Will Jerry Jones Win Another Super Bowl?


(Photo credit: Richard Rodriguez/Getty Images)

Jerry Jones will turn 80 years old on Oct. 13. He hasn’t seen the Dallas Cowboys win a Super Bowl title since January 1996. He is stuck with three Super Bowl championships as a Cowboys owner.

After the Cowboys took a 23-17 loss to the San Francisco 49ers in the first round of the playoffs on Sunday at AT&T Stadium, they won’t win a championship for the 26th straight season. They have gone 11 straight appearances without reaching an NFC Title Game. For the seventh time in the past 11 playoff appearances, they are one-and-done. They won four playoff games in 26 years.

It’s easy to wonder if Jones will ever see a Super Bowl championship again. He always fields the best talent, and his teams come up small when it matters in January. Maybe Sunday’s loss shouldn’t be stunning.

It certainly hasn’t been for lack of trying. He and his front office staff drafted well in the last 15 years, The Cowboys fielded great offensive lines year in and year out. They boast skilled athletes. This is a team that should win a Super Bowl or at least gets there with this roster. There’s no reason to be a perennial disappointment every year.

Make no mistake. Someone will pay the price for this colossal loss. It has to happen because there has to be accountability for this. It will likely be Mike McCarthy losing his job as a Cowboys head coach, even though it’s hard to blame him for why Cowboys quarterback Dak Prescott came up small, especially in the final play of the game when he ran for a quarterback sneak at from the 49ers’ 41-yard line when he should have taken a shot to the end zone.

Will firing a head coach truly make a difference, though? McCarthy did a poor job having the team disciplined and ready to go with 18 penalties (playoff record) to show for it, but the postseason is all about the players. They need players to shine in this setting. They have to translate pressure into diamonds. For most of the game, everyone on the Cowboys roster came up small.

It was hard to come up with one Cowboy coming up big on Sunday.

It’s easy to blame McCarthy. Coaches always get the blame when everything goes wrong. That’s the way it is in pro sports. His 10-9 postseason record does not give him the benefit of the doubt when he had Aaron Rodgers as his quarterback as the Green Bay Packers head coach.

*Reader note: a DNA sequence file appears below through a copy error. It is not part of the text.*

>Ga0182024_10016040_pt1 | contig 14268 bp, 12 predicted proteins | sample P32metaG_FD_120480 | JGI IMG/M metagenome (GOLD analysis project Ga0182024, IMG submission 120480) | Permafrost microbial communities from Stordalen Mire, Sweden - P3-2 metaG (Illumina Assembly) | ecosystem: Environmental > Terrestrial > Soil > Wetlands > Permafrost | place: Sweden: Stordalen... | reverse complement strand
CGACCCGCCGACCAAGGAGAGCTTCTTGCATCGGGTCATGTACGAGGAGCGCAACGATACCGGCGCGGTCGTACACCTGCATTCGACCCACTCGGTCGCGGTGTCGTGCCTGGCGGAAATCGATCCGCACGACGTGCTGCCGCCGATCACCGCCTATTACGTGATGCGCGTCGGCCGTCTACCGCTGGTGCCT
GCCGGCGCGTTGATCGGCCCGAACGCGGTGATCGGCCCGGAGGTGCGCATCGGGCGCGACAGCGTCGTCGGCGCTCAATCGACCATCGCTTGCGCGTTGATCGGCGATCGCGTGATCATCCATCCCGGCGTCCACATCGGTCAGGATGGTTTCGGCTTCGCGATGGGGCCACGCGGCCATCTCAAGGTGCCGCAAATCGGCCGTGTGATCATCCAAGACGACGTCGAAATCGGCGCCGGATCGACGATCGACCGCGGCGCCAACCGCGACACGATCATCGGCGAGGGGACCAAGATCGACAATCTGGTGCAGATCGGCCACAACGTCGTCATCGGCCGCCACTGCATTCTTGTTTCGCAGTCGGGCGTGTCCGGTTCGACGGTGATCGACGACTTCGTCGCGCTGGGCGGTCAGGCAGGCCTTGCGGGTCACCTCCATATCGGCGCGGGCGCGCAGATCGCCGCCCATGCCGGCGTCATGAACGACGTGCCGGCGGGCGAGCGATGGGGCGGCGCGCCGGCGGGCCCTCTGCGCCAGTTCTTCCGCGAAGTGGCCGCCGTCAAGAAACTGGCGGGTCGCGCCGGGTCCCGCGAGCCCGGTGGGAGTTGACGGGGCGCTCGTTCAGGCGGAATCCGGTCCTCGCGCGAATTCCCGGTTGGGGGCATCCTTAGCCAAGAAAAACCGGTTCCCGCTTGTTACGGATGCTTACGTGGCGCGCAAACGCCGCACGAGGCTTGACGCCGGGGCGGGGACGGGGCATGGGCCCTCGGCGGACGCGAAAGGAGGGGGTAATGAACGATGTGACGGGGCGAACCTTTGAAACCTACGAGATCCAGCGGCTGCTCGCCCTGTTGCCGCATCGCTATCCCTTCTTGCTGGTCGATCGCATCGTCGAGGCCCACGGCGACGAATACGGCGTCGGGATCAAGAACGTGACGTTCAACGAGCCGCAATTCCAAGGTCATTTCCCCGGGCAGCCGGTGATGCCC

But again this comes down to the players. When Prescott came up as small as he was all game long, what exactly can McCarthy do?

It wasn’t just the final play that raises questions about Prescott’s ability in the postseason. He struggled to read defense for most of the game that had him slow to react. He had no idea how to use clock management, and at times, he had no self-awareness when he had the ball.

A head coach needs his quarterback to come up big in January, and McCarthy didn’t get that from his quarterback on Sunday. I find it hard to blame the Cowboys head coach for everything that went wrong. If Prescott played great despite the team’s 18 penalties or threw the game-winning touchdown pass, we would be saying a different narrative.

It was even a miracle the Cowboys were in a position to maybe win a football game in the end despite how bad Prescott and the team played all day long.

Understandably, Jones was stunned and disappointed after the game. He thought this would be the year. Even I fell into that bandwagon and I have questioned the Cowboys for a long time. Shame on me.

He mentioned when a team has this combination of players together, success must come. He is so right. With this talent the Cowboys assembled, this should have been a run to the NFC Championship Game at least. Instead, they are searching for answers.

They have to wonder if they have the right quarterback to get it done. That’s a problem in itself. Then it has to be their wide receivers. When Prescott spends time ripping the refs after the game, you wonder about his mentality and his leadership right there. The little things like that show if a player has it in him to get it done.

Mark Messier, Joe Montana, Tom Brady, Michael Jordan and the late Kirby Puckett serve as a barometer of what a leader is. A player who knows how to deliver. A player that you expect to. Comparing Prescott to them would be an insult to them. Prescott is simply not an elite quarterback at this time. Maybe he figures it out. Maybe he does not. Time will tell.

Here’s the problem: Jones is not getting any younger. He desperately wants to win a Super Bowl while he still has his faculties. He has been waiting forever now., and he has had best teams and they fell short all the time.

Maybe it’s still karma that he foolishly fired Jimmy Johnson when he got his second Super Bowl championship in 1994 because they both argued about who deserved more credit.

It’s fair to wonder if Jones will ever win a championship again.

Right now, he certainly does not have the players to help him get that happy ending.

This Cowboys team is so close yet so far.

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